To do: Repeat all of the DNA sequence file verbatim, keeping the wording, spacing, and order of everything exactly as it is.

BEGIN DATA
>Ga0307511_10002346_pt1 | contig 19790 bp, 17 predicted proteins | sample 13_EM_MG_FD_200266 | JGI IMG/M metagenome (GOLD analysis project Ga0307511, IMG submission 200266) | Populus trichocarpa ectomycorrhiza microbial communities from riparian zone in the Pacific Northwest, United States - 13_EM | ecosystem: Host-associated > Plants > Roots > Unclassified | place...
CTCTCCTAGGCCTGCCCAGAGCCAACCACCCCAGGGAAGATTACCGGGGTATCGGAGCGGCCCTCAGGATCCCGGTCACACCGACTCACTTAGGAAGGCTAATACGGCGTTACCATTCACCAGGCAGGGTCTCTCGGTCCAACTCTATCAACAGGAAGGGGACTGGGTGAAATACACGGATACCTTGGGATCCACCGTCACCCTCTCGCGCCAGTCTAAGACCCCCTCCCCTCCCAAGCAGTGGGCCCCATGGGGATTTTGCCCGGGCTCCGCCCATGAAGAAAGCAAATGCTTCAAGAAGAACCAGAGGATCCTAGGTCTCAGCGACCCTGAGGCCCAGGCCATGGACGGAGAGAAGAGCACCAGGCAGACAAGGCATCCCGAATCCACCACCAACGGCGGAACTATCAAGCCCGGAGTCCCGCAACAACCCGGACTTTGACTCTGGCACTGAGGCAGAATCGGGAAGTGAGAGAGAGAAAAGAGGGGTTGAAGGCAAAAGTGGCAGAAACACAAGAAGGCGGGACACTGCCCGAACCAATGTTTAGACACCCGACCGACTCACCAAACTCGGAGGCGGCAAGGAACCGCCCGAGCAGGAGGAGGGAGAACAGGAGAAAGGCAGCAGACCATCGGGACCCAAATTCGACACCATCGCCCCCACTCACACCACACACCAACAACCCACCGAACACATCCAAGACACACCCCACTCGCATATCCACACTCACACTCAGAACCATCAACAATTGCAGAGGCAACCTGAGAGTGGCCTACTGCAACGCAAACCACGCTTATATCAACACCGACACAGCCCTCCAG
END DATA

>Ga0307511_10002346_pt1 | contig 19790 bp, 17 predicted proteins | sample 13_EM_MG_FD_200266 | JGI IMG/M metagenome (GOLD analysis project Ga0307511, IMG submission 200266) | Populus trichocarpa ectomycorrhiza microbial communities from riparian zone in the Pacific Northwest, United States - 13_EM | ecosystem: Host-associated > Plants > Roots > Unclassified | place...
CTCTCCTAGGCCTGCCCAGAGCCAACCACCCCAGGGAAGATTACCGGGGTATCGGAGCGGCCCTCAGGATCCCGGTCACACCGACTCACTTAGGAAGGCTAATACGGCGTTACCATTCACCAGGCAGGGTCTCTCGGTCCAACTCTATCAACAGGAAGGGGACTGGGTGAAATACACGGATACCTTGGGATCCACCGTCACCCTCTCGCGCCAGTCTAAGACCCCCTCCCCTCCCAAGCAGTGGGCCCCATGGGGATTTTGCCCGGGCTCCGCCCATGAAGAAAGCAAATGCTTCAAGAAGAACCAGAGGATCCTAGGTCTCAGCGACCCTGAGGCCCAGGCCATGGACGGAGAGAAGAGCACCAGGCAGACAAGGCATCCCGAATCCACCACCAACGGCGGAACTATCAAGCCCGGAGTCCCGCAACAACCCGGACTTTGACTCTGGCACTGAGGCAGAATCGGGAAGTGAGAGAGAGAAAAGAGGGGTTGAAGGCAAAAGTGGCAGAAACACAAGAAGGCGGGACACTGCCCGAACCAATGTTTAGACACCCGACCGACTCACCAAACTCGGAGGCGGCAAGGAACCGCCCGAGCAGGAGGAGGGAGAACAGGAGAAAGGCAGCAGACCATCGGGACCCAAATTCGACACCATCGCCCCCACTCACACCACACACCAACAACCCACCGAACACATCCAAGACACACCCCACTCGCATATCCACACTCACACTCAGAACCATCAACAATTGCAGAGGCAACCTGAGAGTGGCCTACTGCAACGCAAACCACGCTTATATCAACACCGACACAGCCCTCCAG